I’m going to let you in on a little secret – I am the worst over-packer in the world. Yep, I bring lots of stuff “just in case.” Sorry, not sorry. But you know what? I can’t even begin to tell you the last time I packed my hairdryer for travel. It just seems like anywhere you go, be it a fancy Conrad, a middle-of-the-road Holiday Inn Express, a Motel 6, or even an Airbnb, pretty much all places offer hair dryers nowadays. So although I dragged it along for a good half-decade longer than I probably could have, I stopped bringing my Conair 1875 on 98% of my trips (I did bring it with me to Cuba in 2016. It was a wise move; most of the casa particulars [private homes] where we stayed didn’t have any).
And then I fell into this rabbit hole the other day and wound up reading an article from ABC News from 2008. It went into all the germs you can find in a hotel room – in/on the toilets, sinks, drinking glasses and even the irons. They knew because they tested a bunch of hotel rooms in the L.A. area. Of course, big surprise, there were plenty of germs found, regardless if you were staying at a 5-star hotel or a $98 one.
One thing the article mentioned was the hairdryer in each room. Chuck Gerba, the microbiologist who was testing everything suggested that the hairdryer was one of the most germ-laded items in each hotel.
“There must be some things you can do with a hairdryer that I am not aware of because some of them were pretty germy,” Gerba said.
This would make sense, especially in the halcyon days of pre-COVID. State codes might mandate that hotels sanitize obvious areas like toilets and drinking glasses, but the same can’t necessarily be said for less evident items such as hair dryers. So it was entirely possible that housekeeping (or Airbnb owners) wouldn’t sanitize or even clean the hairdryer for months if not years.
So with that, there were a lot of articles from all over the world (in 2017, 2019, 2020, 2021, 2022 and yep, 2023, too, along with several that were undated) that had dire warnings about using hotel hairdryers, because of the danger of germs on them.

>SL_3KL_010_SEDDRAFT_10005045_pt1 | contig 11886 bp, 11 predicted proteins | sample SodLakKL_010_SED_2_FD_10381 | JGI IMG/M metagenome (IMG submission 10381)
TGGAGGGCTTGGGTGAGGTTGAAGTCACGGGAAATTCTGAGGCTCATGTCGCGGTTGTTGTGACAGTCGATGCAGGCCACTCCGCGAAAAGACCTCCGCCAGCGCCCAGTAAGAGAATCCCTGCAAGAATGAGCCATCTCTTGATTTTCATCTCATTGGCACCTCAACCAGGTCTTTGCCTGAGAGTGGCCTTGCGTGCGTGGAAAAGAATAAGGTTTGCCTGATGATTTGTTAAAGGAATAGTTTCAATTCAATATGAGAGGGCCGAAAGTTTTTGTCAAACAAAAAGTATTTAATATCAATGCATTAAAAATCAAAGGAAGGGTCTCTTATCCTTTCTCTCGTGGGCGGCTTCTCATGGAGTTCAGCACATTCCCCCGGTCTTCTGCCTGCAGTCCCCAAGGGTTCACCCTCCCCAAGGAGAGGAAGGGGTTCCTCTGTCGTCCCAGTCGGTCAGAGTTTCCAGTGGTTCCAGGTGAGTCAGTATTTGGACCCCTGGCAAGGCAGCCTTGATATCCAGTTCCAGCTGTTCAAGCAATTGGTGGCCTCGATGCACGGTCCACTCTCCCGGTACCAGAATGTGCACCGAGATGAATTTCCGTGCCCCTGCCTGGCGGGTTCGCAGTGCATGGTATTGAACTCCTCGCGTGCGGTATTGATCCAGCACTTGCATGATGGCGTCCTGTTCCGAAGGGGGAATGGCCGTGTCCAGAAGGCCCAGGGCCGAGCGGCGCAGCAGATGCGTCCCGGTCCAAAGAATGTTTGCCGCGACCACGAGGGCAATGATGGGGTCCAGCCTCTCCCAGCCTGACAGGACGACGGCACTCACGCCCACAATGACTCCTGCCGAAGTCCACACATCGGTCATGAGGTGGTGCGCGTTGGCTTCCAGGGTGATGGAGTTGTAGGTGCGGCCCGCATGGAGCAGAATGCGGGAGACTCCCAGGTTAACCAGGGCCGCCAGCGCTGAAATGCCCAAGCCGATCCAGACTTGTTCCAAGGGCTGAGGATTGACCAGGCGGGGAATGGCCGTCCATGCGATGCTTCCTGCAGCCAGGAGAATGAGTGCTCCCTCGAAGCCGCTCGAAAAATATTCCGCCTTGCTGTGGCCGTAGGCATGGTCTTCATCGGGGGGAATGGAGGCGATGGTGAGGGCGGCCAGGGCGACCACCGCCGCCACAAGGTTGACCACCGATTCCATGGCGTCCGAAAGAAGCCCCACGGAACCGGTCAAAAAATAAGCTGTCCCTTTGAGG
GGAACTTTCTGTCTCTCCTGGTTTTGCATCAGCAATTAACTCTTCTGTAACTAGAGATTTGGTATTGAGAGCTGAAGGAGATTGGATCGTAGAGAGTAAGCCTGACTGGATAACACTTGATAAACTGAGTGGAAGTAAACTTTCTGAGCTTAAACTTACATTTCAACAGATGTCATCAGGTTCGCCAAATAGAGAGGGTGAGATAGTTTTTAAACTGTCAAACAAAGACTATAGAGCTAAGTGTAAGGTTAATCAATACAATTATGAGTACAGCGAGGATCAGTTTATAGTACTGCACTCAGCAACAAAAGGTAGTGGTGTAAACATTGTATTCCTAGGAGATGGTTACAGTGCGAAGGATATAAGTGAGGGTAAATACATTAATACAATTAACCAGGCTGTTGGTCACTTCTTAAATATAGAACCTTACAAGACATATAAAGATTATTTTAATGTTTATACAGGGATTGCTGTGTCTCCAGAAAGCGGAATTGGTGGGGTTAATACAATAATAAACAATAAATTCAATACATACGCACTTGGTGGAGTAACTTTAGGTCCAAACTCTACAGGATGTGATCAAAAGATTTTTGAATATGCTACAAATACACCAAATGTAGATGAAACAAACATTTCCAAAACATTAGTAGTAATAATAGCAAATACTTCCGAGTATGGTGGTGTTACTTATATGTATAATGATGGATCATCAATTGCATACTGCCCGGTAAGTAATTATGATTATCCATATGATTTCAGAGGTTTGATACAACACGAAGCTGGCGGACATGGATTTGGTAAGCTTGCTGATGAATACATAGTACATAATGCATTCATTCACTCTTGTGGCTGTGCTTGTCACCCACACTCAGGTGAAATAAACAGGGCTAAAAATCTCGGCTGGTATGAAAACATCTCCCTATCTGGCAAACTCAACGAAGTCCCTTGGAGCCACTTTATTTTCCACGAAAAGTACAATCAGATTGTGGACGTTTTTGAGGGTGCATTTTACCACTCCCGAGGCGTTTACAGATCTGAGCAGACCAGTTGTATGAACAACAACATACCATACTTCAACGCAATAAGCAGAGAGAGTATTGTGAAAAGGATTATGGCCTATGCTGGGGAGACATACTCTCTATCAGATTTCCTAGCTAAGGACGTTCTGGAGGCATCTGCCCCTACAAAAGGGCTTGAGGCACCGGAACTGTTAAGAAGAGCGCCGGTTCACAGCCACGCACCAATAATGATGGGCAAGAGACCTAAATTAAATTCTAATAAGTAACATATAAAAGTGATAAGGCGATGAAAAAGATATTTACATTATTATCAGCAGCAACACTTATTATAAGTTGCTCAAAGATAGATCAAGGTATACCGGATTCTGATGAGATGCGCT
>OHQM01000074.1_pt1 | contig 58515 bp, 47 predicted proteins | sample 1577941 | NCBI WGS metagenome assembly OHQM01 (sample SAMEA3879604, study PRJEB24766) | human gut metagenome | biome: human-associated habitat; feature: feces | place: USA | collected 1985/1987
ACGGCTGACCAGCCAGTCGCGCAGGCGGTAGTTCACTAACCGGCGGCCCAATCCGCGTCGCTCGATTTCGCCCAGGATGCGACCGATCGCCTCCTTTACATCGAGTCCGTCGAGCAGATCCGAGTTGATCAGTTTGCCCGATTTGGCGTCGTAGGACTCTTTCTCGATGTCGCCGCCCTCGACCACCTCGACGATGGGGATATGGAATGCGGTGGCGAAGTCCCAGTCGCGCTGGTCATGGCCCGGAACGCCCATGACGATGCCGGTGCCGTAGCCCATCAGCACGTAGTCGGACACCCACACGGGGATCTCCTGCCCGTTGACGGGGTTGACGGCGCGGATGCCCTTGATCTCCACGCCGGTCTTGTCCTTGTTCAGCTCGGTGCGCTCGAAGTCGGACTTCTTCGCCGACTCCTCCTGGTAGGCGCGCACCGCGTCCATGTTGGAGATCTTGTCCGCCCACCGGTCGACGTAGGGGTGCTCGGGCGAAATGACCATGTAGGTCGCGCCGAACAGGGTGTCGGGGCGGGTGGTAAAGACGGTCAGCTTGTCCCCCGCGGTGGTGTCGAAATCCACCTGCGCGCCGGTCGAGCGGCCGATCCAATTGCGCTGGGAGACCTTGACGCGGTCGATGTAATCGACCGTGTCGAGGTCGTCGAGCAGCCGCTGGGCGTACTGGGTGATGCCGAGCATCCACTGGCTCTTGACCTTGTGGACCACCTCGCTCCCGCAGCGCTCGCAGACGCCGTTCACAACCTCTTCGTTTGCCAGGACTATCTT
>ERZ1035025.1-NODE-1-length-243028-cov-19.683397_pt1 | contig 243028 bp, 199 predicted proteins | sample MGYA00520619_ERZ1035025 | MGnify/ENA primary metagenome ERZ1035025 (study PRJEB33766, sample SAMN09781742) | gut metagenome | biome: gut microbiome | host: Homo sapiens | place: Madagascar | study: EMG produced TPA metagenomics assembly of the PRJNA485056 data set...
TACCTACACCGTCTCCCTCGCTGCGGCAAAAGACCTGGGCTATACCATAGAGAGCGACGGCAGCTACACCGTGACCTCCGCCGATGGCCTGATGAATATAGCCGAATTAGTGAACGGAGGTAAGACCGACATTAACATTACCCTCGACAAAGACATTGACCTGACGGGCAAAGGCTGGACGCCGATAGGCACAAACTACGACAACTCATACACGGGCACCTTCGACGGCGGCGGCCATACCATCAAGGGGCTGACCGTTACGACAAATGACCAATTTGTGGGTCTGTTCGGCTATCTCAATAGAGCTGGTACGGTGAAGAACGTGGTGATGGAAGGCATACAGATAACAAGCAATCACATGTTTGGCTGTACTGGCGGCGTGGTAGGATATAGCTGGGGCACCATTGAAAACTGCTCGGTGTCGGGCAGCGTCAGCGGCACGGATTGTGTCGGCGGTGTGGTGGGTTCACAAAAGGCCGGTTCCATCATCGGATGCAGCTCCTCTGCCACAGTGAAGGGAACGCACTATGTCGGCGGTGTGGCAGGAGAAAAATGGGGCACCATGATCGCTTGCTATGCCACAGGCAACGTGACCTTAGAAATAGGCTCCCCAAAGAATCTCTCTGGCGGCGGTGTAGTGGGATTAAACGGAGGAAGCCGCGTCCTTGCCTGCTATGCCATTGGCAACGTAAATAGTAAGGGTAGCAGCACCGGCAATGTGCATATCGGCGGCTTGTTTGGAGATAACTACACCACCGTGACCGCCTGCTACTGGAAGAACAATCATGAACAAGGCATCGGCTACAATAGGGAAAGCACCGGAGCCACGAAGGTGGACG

- “Why It’s A Good Idea to Bring Your Own Hair Dyer When You Stay at A Hotel”
- The Gross Reason You Should Never Use A Hotel Hair Dryer”
- “Do You Use Hotel Hair Dryers? Think Again.”
- “The Real Reason You Might Not Want To Use A Hotel Hair Dryer”
- “The reason why you should NEVER use a hair dryer in a hotel room”
Really, they sound like titles *I* would have made up 😉
OK travel friends, here’s the deal. Unless you’re in a sterile environment, everything you touch has germs on it. If you have a typical immune system, most of them won’t hurt you. A few can, though. Fecal coliform, MRSA, etc. They can give you major GI issues, infections that are resistant to antibiotics, etc.
So here’s what you do. You know that little bottle of hand sanitizer that you keep in your pocket? Wipe the hairdryer down before you use it, just like you do the remote control for the TV.
And you still don’t have to take up luggage space with your Dyson Supersonic.
Feature Photo: Pxhere
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I wonder what is dirty about the hair dryer. Is it the outside handle, being in a room with stool and urine? Or is the air chamber inside dirty? I thought that the hair dryer was very hot so the insides might be fairly clean, just the outside is dirty with bacteria. This makes a difference because exterior bacteria can be swabbed with alcohol or hand sanitizer.
I think it would be difficult to clean the inside of a hair dryer, even under the best of circumstances – there’s usually a grill at the opening, so someone doesn’t stick their hands in there.
I’m surprised anyone is still alive after all the dangers of the hairdryer! Or perhaps it’s not quite as lethal as these people pretend.
I would love to see the “bacteria counts” on the Hotel instruments compared to those we have at home ! We may have a huge surprise.
I think the NUMBER of bacteria would be about the same, assuming that it hair dryers are used roughly the same amount of times. But there might be a larger variety of the little buggers on the hotel one, because it’s all different hands, instead of the same 2, 4, etc.
How many hotels don’t wash the bedspread? That must be laden with more germs than anything. What about door handles?